Driving the Avalon in Texas Hill Country
A press event in San Antonio last week provided the opportunity to drive the 2013 Toyota Avalon XLE in the Hill Country of south Texas. One prescribed route put the new sedan through its paces climbing the long ascents and descending into the valleys on sweeping curves as we negotiated the ridge known as the Devil’s Backbone.
Striking to the core of the next generation’s driving dynamics is the 70 additional spot welds that add a significant new level of rigidity to the chassis and frame. They also required the addition of six new robot arms to the assembly line in Georgetown, KY.
The wider track with a tread with over 62 inches confers an improved level of stability and agility to the big sedan, maximizing the effect of the new electric steering.
The new Avalon is powered by the Toyota 2GR-FE V6 engine developing 268 horsepower @ 6200 rpm along with 248 ft.-lb. of Torque @ 4700 rpm. This is more than adequate to propel the XLE’s 3,461 lbs. with a fair amount of what we’ll call sport sedan DNA.
Shift paddles are available along with three drive modes in all trim levels for those who want to have them ready – for when that winding stretch of serpentine road extends beyond the horizon, the family’s safe at home, obligations are met and traffic is nonexistent.
The power output of the engine flows through a 6-Speed Toyota U660E tranny, that in sport mode provides quick shifting and dynamic rev management.
Up front, MacPherson struts, with L-shaped lower control arms and optimized damping, also feature coil springs tuned to engender more gratifying performance.
Rebound springs are used to improve roll rigidity and a larger, solid stabilizer bar has been added.
For the rear axle, the dual-link independent strut suspension has been revised to enhance stability while all new engineering geometry creates a high level of straight-line stability and agility. The shocks, springs and stabilizers echo the front suspension, but the No. 1 control arm uses a pillow ball joint to significantly boost performance.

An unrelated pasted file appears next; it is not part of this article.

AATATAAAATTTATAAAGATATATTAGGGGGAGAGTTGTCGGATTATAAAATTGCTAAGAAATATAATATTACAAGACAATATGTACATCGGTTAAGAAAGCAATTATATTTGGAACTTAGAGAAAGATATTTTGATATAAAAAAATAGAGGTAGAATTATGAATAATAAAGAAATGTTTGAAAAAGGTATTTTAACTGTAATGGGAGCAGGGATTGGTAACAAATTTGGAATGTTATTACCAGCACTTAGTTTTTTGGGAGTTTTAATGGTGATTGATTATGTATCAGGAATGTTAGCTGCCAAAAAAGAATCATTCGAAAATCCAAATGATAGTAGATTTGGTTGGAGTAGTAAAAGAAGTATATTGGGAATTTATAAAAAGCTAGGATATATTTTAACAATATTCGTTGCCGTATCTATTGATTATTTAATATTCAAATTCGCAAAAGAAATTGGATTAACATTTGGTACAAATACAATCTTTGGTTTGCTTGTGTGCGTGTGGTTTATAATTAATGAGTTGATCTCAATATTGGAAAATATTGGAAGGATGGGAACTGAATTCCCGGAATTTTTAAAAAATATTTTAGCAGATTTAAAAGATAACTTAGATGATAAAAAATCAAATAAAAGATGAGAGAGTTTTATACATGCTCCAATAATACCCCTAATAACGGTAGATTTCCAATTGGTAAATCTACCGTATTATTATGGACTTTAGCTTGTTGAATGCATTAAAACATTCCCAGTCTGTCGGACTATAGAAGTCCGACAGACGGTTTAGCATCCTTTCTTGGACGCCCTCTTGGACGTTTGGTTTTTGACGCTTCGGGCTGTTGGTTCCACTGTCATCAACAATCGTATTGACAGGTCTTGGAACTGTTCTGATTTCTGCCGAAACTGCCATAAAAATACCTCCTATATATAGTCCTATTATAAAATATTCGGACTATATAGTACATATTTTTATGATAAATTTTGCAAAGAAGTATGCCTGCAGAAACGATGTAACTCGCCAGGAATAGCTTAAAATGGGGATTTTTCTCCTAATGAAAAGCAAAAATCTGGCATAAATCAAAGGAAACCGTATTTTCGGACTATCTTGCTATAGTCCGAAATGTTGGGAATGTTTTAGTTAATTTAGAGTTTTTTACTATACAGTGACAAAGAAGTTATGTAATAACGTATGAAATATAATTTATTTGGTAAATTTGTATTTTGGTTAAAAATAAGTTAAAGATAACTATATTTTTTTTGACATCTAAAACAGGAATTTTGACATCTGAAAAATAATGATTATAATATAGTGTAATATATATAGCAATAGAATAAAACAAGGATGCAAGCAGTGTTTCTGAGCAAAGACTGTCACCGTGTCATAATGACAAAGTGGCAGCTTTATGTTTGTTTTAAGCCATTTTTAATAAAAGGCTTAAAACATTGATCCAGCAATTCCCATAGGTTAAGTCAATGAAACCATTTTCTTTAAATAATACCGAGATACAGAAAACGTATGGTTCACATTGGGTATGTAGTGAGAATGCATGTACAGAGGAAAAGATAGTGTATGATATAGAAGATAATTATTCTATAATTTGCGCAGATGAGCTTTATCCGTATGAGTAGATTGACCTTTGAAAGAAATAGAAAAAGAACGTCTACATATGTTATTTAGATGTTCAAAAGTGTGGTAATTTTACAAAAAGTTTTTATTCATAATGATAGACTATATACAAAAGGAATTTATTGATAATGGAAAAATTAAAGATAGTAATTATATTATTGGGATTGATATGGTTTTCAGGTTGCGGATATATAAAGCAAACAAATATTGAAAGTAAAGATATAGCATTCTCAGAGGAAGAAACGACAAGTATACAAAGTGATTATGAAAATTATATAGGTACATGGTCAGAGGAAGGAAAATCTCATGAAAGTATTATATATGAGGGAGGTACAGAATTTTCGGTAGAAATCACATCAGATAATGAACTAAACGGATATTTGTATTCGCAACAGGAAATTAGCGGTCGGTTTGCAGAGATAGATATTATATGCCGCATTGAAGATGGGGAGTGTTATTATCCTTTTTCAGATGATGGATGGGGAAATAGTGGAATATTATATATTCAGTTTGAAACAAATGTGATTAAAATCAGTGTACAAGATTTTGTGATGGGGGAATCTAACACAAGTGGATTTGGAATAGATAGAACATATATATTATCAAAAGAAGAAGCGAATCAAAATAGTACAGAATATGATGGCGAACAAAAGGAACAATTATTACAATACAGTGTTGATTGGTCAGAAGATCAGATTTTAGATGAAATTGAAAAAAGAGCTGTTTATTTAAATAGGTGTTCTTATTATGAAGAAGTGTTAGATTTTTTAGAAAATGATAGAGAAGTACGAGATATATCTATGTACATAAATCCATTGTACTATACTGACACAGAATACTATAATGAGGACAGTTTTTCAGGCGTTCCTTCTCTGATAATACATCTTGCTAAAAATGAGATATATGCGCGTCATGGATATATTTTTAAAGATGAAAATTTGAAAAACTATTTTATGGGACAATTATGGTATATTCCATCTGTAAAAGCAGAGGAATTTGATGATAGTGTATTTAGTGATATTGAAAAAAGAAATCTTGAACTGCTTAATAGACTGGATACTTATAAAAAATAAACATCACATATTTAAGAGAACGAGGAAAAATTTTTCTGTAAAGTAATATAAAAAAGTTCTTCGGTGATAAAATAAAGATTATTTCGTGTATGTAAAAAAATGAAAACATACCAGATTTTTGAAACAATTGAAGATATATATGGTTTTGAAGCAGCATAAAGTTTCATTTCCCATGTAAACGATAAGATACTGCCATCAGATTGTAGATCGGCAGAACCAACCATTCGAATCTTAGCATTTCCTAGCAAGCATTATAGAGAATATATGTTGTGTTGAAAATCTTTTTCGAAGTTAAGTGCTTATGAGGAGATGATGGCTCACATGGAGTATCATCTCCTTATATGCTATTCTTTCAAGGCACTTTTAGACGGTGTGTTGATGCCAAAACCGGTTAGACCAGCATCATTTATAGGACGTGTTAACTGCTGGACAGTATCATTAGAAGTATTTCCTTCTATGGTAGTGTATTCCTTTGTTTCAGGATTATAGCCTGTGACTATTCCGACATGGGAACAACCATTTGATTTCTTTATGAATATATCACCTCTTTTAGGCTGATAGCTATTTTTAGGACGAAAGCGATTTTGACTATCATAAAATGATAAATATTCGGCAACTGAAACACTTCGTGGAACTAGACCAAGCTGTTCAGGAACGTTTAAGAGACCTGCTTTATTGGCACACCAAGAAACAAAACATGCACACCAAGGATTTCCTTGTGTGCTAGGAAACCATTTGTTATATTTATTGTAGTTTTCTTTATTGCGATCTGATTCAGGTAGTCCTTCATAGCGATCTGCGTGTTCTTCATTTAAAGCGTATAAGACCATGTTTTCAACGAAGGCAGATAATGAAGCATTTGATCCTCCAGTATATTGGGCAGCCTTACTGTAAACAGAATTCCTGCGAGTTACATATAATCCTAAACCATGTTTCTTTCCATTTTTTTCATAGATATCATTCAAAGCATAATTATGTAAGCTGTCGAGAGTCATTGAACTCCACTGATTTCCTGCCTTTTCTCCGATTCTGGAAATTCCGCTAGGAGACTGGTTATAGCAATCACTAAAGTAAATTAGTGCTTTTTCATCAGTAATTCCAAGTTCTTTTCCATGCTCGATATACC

There are a number of smaller improvements in the 2013 Toyota Avalon we’ve overlooked. Like the handy device bin with its automatic lid and the way the fuel lever has been replaced with a smart key function and a push open door that locks when the car does.
Remarkably, this roomy, comfortable five-passenger sedan with 268 horsepower gets better fuel economy than a VW Beetle at 21 mpg city and 31 mpg highway.
With all the improvements and enhancements, the new base model costs $2,205 less than last year’s model. The three trim levels of the XLE range from $30,900 to $35,500. The top of the line Limited, with a long list of premium appointments and technological features will still come in at less than $40,000.
When I first drove a 2006 Avalon years ago, my first thoughts were, “It’s an old man’s car – I probably won’t like it.” Nevertheless, after driving it to and from Albuquerque NM, taking the Interstate one way, and returning via the mountains of New Mexico and Colorado, I was simply amazed at how much I loved the car. It was roomy, comfortable, quiet and easy to drive. Beyond that, it demonstrated the spirited performance its outer appearance denied was there.
With a few minutes to kill before my flight back to Denver, I stopped at the lobby bar in the J W Marriott Country Resort and in talking with the bartender there discovered he had bought an Avalon new six years before. He had put over 100,000 miles on and still loves it without reservation. He was maybe a day or two over 40.
That’s just the kind of car it is. As my driving partner put it, “It’s the Buick GM wishes it could build.” That may be a left-handed compliment, but there’s a kernel of truth there if you look for it.
Watch for the next generation of the 2013 Toyota Avalon at dealerships next month.